That’s great, but all I’m asking for is to meet and discuss your financial needs, not for you to switch your bank today. Also, did you consider my bank when you were deciding on whom to work with? Better yet, did you look at multiple banks to see what the landscape is like out there and get at least 2–3 proposals? There’s 50 other questions I could ask here but the decision-maker may not give you that much time, so I’d leave them with this: It’s a good idea to do annual reviews on your banking arrangement, so I’d love to do that for you when the time comes.

7. I don’t need a bank.

I guess it’s possible — there are a few gems out there that don’t need a bank or may be funded through private equity, but that doesn’t mean a “bank” cannot add value in other ways. All companies need a place to keep and grow their money or they may need some ancillary services like Merchant or Payroll Services, Wealth Management, etc. I may be naïve but I have a hard time believing that a $1.8 trillion in assets financial institution cannot do something for a business to bring them incremental value.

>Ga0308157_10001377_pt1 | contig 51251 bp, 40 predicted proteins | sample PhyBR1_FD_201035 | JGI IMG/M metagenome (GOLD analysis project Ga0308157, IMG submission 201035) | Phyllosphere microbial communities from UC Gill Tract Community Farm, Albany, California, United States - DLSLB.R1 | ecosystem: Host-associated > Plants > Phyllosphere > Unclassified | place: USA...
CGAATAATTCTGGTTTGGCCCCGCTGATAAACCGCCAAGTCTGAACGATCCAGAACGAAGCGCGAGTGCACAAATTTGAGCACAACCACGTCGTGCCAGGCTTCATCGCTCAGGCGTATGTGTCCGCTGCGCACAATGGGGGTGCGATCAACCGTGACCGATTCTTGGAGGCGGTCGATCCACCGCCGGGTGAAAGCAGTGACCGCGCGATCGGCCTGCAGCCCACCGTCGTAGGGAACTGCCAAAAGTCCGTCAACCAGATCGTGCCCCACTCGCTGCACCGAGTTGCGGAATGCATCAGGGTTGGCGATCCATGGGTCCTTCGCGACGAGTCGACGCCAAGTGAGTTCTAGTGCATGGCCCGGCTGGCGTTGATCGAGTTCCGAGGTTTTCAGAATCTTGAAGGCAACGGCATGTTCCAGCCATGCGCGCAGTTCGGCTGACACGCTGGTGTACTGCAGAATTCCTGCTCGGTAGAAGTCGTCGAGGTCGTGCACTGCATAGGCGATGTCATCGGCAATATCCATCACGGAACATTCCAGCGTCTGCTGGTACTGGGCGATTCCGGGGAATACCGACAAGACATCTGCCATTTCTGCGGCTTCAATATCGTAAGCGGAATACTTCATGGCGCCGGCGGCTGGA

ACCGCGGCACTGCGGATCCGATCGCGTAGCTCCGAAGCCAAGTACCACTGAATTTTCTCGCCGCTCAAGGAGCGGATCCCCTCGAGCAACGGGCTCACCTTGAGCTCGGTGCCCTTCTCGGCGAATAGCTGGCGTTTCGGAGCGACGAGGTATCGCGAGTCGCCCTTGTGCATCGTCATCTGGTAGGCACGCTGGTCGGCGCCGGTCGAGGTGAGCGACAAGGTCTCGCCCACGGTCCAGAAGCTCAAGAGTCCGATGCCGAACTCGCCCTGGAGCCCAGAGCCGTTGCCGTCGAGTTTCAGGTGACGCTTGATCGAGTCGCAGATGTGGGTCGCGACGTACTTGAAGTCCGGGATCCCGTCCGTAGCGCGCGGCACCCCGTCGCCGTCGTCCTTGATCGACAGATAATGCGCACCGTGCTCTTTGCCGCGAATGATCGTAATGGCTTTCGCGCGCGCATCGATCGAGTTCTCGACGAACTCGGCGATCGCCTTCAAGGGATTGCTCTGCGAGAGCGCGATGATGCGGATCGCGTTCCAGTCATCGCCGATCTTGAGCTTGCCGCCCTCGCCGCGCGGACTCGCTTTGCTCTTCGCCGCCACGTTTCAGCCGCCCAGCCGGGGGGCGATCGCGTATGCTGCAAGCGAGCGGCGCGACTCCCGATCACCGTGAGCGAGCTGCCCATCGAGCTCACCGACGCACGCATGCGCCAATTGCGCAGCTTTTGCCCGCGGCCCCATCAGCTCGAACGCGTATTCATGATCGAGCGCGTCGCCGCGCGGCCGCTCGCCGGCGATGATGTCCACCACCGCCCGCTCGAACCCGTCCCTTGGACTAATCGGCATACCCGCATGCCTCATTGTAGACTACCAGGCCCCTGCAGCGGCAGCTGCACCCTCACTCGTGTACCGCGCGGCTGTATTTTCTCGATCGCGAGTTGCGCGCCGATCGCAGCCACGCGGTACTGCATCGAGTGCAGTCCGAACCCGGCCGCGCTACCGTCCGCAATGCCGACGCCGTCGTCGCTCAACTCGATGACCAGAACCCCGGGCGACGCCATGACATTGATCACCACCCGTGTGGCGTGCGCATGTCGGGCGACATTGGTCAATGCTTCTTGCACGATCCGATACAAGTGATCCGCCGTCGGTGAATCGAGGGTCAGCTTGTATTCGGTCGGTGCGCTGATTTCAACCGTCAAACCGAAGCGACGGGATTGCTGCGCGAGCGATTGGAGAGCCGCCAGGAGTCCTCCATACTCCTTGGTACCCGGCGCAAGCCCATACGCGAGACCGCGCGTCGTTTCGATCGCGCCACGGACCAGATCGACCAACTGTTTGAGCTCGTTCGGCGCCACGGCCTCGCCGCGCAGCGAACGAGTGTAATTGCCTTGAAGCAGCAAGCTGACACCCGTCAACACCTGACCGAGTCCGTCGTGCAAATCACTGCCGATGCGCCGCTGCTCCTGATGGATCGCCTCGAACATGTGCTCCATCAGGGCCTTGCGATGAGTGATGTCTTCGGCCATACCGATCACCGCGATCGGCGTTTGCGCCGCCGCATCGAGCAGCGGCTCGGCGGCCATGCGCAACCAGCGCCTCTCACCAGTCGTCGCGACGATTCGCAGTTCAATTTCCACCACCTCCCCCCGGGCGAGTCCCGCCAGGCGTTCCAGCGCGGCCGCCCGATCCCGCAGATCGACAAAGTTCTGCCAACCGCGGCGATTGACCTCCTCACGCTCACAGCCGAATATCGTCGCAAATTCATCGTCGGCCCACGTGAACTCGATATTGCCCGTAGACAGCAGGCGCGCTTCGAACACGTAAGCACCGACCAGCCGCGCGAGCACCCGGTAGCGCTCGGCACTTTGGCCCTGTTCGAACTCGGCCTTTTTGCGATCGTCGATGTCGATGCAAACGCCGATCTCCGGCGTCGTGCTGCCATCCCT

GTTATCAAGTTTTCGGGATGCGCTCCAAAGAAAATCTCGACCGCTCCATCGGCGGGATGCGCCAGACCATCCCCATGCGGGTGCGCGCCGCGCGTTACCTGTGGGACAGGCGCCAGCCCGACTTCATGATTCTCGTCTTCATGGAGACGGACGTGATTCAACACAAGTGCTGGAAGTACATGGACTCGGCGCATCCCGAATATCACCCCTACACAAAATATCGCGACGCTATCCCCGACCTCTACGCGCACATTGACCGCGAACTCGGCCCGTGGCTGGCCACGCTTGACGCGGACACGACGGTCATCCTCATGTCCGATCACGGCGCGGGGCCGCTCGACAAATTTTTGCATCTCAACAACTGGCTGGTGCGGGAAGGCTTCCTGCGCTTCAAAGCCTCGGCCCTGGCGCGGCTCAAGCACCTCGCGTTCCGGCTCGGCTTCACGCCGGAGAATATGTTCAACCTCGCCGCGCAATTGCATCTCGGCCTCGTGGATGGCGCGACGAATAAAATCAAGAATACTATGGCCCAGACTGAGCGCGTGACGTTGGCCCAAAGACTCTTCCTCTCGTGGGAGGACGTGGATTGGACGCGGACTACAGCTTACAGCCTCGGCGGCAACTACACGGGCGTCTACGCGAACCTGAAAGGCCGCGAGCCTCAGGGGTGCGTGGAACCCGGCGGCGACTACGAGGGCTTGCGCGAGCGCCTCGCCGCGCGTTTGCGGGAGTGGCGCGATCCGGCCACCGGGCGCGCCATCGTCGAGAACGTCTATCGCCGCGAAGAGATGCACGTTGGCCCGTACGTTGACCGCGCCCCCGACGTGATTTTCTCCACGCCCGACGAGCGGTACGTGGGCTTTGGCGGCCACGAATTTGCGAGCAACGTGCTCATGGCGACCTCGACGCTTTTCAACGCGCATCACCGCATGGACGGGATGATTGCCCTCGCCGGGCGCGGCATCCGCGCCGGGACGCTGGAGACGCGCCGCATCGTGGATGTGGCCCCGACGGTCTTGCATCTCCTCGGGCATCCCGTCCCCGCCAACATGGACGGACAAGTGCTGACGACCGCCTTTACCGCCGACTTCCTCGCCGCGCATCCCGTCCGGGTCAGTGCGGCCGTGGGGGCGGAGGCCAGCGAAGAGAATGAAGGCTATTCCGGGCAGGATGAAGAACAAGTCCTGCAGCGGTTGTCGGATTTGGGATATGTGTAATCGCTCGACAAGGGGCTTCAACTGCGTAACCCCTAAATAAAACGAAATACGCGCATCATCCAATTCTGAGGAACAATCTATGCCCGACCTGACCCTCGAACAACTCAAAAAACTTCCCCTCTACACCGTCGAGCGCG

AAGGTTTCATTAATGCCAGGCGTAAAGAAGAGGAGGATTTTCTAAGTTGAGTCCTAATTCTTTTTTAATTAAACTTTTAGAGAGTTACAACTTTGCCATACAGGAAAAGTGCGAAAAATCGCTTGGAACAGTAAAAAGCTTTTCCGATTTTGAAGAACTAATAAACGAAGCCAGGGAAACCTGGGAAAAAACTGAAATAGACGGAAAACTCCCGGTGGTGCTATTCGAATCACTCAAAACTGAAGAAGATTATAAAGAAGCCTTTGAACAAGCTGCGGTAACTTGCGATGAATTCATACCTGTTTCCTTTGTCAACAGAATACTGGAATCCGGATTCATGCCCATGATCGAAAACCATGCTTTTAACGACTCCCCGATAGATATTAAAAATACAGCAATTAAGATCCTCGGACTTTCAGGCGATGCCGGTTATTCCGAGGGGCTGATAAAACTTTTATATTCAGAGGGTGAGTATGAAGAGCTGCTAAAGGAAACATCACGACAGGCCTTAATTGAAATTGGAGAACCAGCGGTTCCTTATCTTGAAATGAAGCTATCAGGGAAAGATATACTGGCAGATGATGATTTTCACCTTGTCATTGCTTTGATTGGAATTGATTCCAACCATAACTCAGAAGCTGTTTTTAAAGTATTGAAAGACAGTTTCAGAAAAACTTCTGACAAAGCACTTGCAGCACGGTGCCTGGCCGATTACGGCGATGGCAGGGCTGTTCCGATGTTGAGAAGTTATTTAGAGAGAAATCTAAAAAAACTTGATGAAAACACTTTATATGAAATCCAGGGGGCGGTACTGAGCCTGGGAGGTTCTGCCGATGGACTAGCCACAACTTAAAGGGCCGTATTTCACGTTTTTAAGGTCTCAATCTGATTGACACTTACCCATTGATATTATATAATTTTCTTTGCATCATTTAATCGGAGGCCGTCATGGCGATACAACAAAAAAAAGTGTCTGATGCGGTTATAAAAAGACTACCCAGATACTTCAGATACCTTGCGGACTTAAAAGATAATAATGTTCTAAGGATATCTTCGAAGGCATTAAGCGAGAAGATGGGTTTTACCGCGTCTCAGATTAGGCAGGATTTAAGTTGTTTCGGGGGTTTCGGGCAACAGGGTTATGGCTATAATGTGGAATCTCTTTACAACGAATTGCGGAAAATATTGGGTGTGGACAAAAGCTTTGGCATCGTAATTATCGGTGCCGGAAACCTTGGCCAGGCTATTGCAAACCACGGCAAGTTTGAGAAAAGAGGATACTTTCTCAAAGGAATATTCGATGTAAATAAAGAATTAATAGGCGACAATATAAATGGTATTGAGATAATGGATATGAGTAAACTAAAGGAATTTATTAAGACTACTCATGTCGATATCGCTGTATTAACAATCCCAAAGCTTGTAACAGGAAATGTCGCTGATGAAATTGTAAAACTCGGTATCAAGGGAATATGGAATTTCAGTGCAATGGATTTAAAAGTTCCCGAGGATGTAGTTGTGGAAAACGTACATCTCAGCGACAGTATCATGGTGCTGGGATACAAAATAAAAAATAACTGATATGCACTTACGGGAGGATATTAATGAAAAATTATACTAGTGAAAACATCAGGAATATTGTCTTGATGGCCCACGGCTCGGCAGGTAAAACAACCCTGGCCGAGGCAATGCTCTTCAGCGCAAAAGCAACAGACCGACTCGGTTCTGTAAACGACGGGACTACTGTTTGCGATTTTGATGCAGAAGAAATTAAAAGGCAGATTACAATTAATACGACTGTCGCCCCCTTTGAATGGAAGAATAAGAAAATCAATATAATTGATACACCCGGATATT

8. I’m owned by a larger company that manages the banking.

I probably would have found this out already through researching the company, but let’s assume I missed it. Do you know if the larger company has a banking partner? If so — who could I contact there to discuss doing a banking review or seeing if they would be interested in meeting to discuss their strategy for your company and the larger group of companies under their management?

9. Check back with me in 6–12 months.